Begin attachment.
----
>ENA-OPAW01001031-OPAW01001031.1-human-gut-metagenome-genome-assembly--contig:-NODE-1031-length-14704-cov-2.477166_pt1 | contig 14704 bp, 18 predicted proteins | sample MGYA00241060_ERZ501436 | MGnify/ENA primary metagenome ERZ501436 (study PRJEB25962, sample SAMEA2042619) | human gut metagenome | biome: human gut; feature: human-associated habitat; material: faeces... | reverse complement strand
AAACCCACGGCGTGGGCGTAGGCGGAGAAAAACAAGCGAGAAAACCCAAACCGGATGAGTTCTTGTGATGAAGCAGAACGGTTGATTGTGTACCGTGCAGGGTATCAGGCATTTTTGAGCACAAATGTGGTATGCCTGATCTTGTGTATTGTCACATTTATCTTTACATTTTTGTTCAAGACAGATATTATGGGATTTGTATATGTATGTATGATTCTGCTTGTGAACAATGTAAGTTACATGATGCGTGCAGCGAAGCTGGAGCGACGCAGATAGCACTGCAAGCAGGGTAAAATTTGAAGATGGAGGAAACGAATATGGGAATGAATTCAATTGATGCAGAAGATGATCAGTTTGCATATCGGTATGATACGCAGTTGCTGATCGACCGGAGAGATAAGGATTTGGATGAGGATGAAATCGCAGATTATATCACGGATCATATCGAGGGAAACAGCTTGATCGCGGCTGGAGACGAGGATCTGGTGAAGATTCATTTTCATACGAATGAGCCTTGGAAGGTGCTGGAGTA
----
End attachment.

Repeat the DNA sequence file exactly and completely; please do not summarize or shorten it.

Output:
>ENA-OPAW01001031-OPAW01001031.1-human-gut-metagenome-genome-assembly--contig:-NODE-1031-length-14704-cov-2.477166_pt1 | contig 14704 bp, 18 predicted proteins | sample MGYA00241060_ERZ501436 | MGnify/ENA primary metagenome ERZ501436 (study PRJEB25962, sample SAMEA2042619) | human gut metagenome | biome: human gut; feature: human-associated habitat; material: faeces... | reverse complement strand
AAACCCACGGCGTGGGCGTAGGCGGAGAAAAACAAGCGAGAAAACCCAAACCGGATGAGTTCTTGTGATGAAGCAGAACGGTTGATTGTGTACCGTGCAGGGTATCAGGCATTTTTGAGCACAAATGTGGTATGCCTGATCTTGTGTATTGTCACATTTATCTTTACATTTTTGTTCAAGACAGATATTATGGGATTTGTATATGTATGTATGATTCTGCTTGTGAACAATGTAAGTTACATGATGCGTGCAGCGAAGCTGGAGCGACGCAGATAGCACTGCAAGCAGGGTAAAATTTGAAGATGGAGGAAACGAATATGGGAATGAATTCAATTGATGCAGAAGATGATCAGTTTGCATATCGGTATGATACGCAGTTGCTGATCGACCGGAGAGATAAGGATTTGGATGAGGATGAAATCGCAGATTATATCACGGATCATATCGAGGGAAACAGCTTGATCGCGGCTGGAGACGAGGATCTGGTGAAGATTCATTTTCATACGAATGAGCCTTGGAAGGTGCTGGAGTA